Find Light in the Darkness: Waldorf Winter Solstice Rituals

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Do you want to establish magical and meaningful winter solstice rituals with your family or homeschool? Host a Waldorf Solstice Spiral to celebrate the return of light. This is one of my family’s favorite winter solstice traditions. Here’s all of my best tips for hosting a winter solstice spiral, including items needed and setting up the spiral itself.

Note: This post is republished from 2015. We no longer homeschool, but the amazing solstice rituals like this Waldorf Solstice Spiral remain one of my favorite homeschool activities ever.

text with how to host a waldorf winter solstice spiral overlaying candles and pine boughs

Celebrate Winter with a Waldorf Solstice Spiral

The Waldorf Solstice Spiral is an annual tradition in our homeschool. It’s a wonderful way to teach kids about the longest day of the year. It’s a fun activity everyone enjoys as we welcome the return of light back into our dreary, short winter days.

Why Do We Walk an Advent Spiral?

I first learned about Waldorf Homeschooling activities from my good friend Melanie. She used to host amazing Waldorf Homeschool Days. The Solstice Spiral was one of my favorite activities.

Cultures all over the world have used spirals to represent internal paths and provide opportunities for reflections. Advent means “an arrival”. In the cold, dark nights of winter, (especially in the northern hemisphere) we look forward to the winter solstice as it means the days will begin to get longer again. The light of spring and summer are returning.

The solstice spiral provides opportunity for self-reflection over the past year as well as intention setting for the coming one. Generally, this is a solemn winter solstice tradition. It might surprise you how much kids both enjoy it and benefit from it.

Winter Solstice Spiral 2015 - ring in the light from SimplifyLiveLove.com

How to Host Your Own Advent Waldorf Solstice Spiral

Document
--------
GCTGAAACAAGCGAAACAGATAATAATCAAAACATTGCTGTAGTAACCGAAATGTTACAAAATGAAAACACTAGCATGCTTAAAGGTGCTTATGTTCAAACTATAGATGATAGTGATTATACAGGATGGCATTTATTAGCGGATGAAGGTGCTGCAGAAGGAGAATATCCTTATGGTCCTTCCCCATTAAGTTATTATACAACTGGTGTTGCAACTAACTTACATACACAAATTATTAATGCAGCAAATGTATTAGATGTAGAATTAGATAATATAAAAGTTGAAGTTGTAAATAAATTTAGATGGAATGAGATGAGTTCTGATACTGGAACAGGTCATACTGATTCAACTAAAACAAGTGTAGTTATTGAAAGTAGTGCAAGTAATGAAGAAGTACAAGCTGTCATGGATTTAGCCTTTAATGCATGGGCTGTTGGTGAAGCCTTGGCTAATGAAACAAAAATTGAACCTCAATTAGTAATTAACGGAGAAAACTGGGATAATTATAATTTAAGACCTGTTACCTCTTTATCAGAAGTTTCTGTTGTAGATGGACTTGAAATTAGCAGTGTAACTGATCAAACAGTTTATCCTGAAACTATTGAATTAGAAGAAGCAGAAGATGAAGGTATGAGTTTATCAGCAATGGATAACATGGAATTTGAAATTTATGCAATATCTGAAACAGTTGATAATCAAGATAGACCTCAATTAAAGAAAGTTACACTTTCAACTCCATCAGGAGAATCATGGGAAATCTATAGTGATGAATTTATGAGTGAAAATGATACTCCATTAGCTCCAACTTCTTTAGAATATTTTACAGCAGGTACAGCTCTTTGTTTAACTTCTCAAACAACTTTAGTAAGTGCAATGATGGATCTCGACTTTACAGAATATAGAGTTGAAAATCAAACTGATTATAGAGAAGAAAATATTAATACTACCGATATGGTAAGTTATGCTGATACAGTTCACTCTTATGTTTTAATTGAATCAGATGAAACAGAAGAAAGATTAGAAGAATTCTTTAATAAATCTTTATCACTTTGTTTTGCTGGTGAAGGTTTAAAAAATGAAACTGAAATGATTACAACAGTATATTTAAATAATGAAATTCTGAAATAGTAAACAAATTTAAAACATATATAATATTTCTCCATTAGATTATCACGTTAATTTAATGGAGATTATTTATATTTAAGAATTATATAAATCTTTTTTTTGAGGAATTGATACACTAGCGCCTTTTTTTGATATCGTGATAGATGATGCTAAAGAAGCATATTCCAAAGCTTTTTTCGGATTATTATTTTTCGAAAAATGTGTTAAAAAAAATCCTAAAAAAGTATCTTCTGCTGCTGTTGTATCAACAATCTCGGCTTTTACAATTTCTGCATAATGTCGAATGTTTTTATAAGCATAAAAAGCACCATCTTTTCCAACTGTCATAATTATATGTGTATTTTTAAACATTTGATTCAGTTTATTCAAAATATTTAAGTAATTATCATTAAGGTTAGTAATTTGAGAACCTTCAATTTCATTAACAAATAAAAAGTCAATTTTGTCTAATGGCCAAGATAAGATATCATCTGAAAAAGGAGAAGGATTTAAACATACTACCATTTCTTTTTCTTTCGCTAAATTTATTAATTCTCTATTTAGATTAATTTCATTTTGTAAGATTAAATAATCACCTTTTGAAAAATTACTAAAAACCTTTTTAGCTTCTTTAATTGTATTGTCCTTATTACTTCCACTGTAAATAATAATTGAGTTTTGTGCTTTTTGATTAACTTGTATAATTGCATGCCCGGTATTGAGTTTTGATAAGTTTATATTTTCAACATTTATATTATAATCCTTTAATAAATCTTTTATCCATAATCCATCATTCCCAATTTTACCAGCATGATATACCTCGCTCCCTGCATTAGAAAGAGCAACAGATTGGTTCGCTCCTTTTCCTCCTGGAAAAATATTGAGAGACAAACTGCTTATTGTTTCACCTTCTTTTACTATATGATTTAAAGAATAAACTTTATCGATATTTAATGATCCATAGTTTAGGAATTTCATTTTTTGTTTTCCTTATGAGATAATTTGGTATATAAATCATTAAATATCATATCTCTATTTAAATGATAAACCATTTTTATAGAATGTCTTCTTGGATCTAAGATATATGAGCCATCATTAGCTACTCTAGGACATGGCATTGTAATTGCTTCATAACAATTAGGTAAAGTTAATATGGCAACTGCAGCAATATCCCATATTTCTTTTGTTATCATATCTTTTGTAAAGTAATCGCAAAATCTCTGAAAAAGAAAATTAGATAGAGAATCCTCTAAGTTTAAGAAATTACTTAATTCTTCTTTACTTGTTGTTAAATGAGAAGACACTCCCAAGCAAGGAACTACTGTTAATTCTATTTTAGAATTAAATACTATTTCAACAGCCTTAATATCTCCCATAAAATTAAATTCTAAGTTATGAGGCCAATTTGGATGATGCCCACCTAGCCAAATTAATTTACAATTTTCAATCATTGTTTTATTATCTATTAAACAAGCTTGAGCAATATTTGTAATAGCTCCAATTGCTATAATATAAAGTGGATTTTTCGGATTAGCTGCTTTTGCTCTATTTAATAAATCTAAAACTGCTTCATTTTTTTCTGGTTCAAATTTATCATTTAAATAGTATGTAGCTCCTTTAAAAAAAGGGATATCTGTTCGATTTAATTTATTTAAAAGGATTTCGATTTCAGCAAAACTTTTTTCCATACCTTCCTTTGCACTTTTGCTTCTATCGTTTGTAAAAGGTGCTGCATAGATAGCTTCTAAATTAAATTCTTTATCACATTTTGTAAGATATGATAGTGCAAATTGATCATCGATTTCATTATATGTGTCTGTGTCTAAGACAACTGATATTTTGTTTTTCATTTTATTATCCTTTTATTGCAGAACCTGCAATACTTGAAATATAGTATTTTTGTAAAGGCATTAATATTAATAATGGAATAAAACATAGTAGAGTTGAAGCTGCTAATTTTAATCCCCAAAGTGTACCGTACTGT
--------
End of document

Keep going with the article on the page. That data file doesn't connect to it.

I was excited to take over the Solstice Spiral this year and host it myself for the first time. Since we moved out of the barn and into the Passive House, we have the perfect place to host this fun annual event – the barn where we used to live.

The trickiest part about hosting an advent solstice spiral is finding a safe place to house the spiral. Lit candles are involved, so you’ll want to avoid fire hazards. Alternatively, host the spiral outside using natural materials such as stones to mark the spiral. You can also set it up in a garage or barn like we did, if you don’t want to bring it indoors.

Items Needed for Hosting a Winter Spiral

There are many ways to mark out the spiral and participate in this winter ritual. These are the items we use but feel free to substitute items depending on what you have access to. I like to keep it simple and focused around natural items from my own yard.

  • Pine or evergreen boughs – I bought roughly 100 ft from Menards. The skinnier ones were half the price of the larger boughs so that’s what I bought. We ended up doubling them to make them look nice. These are used to make the spiral itself. You could also use stones, shells, even sprinkled grain for the spiral shape.
  • Yellow felt stars – one per child. These are used to mark where the child should leave their candle as they exit the spiral. Again, feel free to substitute. Older children can determine where to put their lights themselves.
  • Apples – one per child, hollowed out to hold a candle. These prevent the wax from dripping on little hands.
  • Candles – one per child to put in each apple, plus a larger candle to light the apple lights from. I like to use small, thin tapered candles for the apples and 1 large column candle for the center.
  • Animal figures, rocks, pine cones – to represent the animal, mineral, natural worlds placed around the spiral.

Set Up the Waldorf Spiral

Set the spiral ring up beforehand. Lay the pine boughs in a spiral formation on the ground. Make your design as large as necessary. If you are hosting a large group for winter solstice, consider adding a one-way in and one-way exit to your spiral. This allows multiple people to use the spiral at one time without bumping into each other with lit candles.